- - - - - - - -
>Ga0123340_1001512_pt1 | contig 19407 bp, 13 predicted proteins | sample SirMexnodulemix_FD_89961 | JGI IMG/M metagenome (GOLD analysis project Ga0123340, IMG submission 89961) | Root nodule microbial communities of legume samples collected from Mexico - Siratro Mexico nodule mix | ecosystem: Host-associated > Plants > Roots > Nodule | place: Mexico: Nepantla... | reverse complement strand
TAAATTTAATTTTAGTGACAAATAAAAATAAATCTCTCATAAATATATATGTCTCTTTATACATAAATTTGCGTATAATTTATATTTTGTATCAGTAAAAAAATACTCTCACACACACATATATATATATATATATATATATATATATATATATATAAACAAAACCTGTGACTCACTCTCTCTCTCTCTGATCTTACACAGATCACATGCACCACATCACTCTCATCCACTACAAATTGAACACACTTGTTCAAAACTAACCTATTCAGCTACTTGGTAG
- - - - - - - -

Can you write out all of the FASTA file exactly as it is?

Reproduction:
>Ga0123340_1001512_pt1 | contig 19407 bp, 13 predicted proteins | sample SirMexnodulemix_FD_89961 | JGI IMG/M metagenome (GOLD analysis project Ga0123340, IMG submission 89961) | Root nodule microbial communities of legume samples collected from Mexico - Siratro Mexico nodule mix | ecosystem: Host-associated > Plants > Roots > Nodule | place: Mexico: Nepantla... | reverse complement strand
TAAATTTAATTTTAGTGACAAATAAAAATAAATCTCTCATAAATATATATGTCTCTTTATACATAAATTTGCGTATAATTTATATTTTGTATCAGTAAAAAAATACTCTCACACACACATATATATATATATATATATATATATATATATATATATAAACAAAACCTGTGACTCACTCTCTCTCTCTCTGATCTTACACAGATCACATGCACCACATCACTCTCATCCACTACAAATTGAACACACTTGTTCAAAACTAACCTATTCAGCTACTTGGTAG